Landscape shrubs aren't the preferred food for white-tailed deer, but they will eat them in a pinch, as so many homeowners in suburban or rural areas can tell you. During a cold winter or at other times when natural sources of food are low, your landscape can be devastated by deer feeding on shrubs and small trees. Sometimes the damage is merely cosmetic and the plant will recover, but if the bark is completely stripped from a shrub or tree, the plant can be killed.
If you live in a region... where white-tailed deer are prevalent, consider planting shrubs that deer are less likely to munch on. There are many possibilities among evergreen species, flowering shrubs, and other specimens, as you'll learn in the following list.
01 of 10
Boxwoods (Buxus) are plants known as broadleaf evergreens, meaning that they have broad leaves like deciduous pants, but keep their leaves in the winter. This makes it a very popular plant for hedges. Boxwoods contain alkaloids that are distasteful to deer.
02 of 10
Junipers are members of the cypress family and have a very heavy, fragrant odor. Because deer have such a sensitive sense of smell, they dislike any plants with a heavy odor. Blue Star juniper (Juniperus squamata Blue Star) is a small, slow-growing, rounded bush that's a good choice in beds where a bluish accent is needed. Meanwhile, Blue Rug juniper (Juniperus horizontalis Blue Rug) serves as a ground cover; you'll often see it growing on hillsides.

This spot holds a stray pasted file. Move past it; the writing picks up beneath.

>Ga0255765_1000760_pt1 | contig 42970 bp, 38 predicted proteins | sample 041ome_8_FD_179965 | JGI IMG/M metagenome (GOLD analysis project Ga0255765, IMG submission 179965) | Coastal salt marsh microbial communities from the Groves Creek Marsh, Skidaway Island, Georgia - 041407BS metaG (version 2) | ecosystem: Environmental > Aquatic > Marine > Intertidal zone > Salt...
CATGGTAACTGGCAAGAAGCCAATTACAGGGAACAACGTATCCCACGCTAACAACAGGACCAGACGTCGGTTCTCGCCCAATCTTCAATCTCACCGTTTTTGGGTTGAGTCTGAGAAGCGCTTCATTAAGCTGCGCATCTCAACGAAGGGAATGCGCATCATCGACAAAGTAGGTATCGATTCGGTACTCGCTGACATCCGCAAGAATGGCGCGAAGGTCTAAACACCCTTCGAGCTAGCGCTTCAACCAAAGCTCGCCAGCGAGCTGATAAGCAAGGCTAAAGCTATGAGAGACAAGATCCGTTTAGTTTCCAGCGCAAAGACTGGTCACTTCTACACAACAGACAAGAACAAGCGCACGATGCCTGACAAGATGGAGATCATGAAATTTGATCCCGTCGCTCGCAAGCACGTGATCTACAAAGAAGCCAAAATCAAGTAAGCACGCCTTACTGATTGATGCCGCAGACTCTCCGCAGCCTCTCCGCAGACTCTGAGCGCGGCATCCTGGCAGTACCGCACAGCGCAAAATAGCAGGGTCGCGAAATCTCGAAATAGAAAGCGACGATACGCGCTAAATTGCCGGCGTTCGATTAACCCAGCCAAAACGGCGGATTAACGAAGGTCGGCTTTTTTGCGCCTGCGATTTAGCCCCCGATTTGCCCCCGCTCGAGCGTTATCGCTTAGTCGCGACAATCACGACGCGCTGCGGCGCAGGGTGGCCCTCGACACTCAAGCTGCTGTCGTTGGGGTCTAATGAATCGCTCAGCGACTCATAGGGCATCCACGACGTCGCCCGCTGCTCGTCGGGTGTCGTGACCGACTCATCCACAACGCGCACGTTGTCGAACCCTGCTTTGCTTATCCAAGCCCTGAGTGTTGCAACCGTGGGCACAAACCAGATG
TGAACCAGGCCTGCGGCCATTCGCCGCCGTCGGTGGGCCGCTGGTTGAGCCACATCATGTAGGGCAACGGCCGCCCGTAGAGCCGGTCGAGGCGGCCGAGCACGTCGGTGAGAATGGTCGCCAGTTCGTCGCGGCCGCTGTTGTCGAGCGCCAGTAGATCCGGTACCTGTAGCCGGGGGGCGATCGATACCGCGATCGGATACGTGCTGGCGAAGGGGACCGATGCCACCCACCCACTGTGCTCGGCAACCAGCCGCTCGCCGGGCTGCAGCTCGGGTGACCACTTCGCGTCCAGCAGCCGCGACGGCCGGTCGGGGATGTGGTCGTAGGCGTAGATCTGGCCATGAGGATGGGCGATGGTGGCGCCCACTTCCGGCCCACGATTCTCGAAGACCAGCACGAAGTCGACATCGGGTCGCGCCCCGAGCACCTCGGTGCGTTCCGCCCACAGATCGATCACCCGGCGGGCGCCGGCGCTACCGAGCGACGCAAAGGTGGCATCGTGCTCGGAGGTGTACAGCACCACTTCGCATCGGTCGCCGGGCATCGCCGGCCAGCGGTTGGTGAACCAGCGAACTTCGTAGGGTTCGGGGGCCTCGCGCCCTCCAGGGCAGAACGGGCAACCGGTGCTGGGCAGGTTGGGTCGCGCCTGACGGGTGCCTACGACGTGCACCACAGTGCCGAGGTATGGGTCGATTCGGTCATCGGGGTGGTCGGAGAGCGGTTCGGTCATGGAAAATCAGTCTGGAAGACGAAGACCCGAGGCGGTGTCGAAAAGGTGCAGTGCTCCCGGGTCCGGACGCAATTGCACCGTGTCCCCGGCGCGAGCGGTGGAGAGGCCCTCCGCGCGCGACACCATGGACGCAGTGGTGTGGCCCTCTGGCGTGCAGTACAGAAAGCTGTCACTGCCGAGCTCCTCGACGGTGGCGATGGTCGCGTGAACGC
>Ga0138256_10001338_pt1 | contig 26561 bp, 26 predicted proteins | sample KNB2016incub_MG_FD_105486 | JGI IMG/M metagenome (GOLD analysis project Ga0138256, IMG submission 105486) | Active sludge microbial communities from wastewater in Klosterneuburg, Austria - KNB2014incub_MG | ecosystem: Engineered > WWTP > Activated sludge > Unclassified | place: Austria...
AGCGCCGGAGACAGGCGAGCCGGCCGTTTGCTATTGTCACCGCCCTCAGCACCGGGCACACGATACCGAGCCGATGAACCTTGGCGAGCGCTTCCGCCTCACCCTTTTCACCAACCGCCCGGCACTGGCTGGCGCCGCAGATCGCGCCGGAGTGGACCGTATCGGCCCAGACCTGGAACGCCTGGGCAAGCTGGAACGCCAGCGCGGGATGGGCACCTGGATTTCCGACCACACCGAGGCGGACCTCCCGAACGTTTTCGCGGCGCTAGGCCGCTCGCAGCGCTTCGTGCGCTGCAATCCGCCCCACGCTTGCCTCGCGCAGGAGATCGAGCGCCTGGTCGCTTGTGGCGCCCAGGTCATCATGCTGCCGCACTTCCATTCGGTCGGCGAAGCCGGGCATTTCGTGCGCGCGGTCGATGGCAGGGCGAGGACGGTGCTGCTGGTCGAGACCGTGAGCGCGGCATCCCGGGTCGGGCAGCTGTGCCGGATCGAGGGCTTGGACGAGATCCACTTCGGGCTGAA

For a totally different look, try the Pfitzer Chinese junipers (Juniperus chinensis Pfitzeriana Glauca) that have been trained into pom-poms.
03 of 10
You get a 3-for-1 deal with arrowwood viburnum (Viburnum dentatum). This deer-resistant shrub bears colorful fall foliage and berries, in addition to blooming in spring.
04 of 10
Andromeda (Pieris japonica) is a multidimensional shrub. Although it is technically an evergreen and could have been listed with those shrubs this bush is also grown for its blooms, which give off a powerful smell in early spring. It is the rich smell that deer recoil from.Continue to 5 of 10 below.
05 of 10
Bluebeard (Caryopteris) blooms in late summer, at a time when relatively few bushes are flowering. In addition, Bluebeard is drought-tolerant. Like many plants on this list, it is the heavy scent that repels deer.
06 of 10
Like Bluebeard, Russian sage (Perovskia atriplicifolia), which is technically a sub-shrub, has bluish flowers with silvery-gray foliage and is drought-tolerant. But it blooms earlier and for a longer time than Bluebeard.
07 of 10
Although butterfly bush (Buddleia davidii) is considered too invasive in many regions, it may well work for you, so do your homework. 'Blue Chip' butterfly bush, for example, is a newer cultivar that promises to be non-invasive.
08 of 10
Shrub roses, in general, are good plants where deer are a problem, due to the thorny stems that deer don't like to eat. We especially love Candy Oh!, which is a variety that is known for its fragrance and vibrant coloring.Continue to 9 of 10 below.
09 of 10
Bayberry (Myrica pensylvanica) is a native of eastern North America, a shrub you're more likely to see in the wild there than in people's yards. It's the fragrance of bayberry that deters our cloven-hoofed garden pests from eating it
10 of 10
Carol Mackie daphne (Daphne x burkwoodii 'Carol Mackie') is a variegated bush with extremely fragrant flowers. Its fragrance is one of the true delights of the spring garden, but the aroma and poisonous berries are distasteful to deer. It is evergreen to zone 5.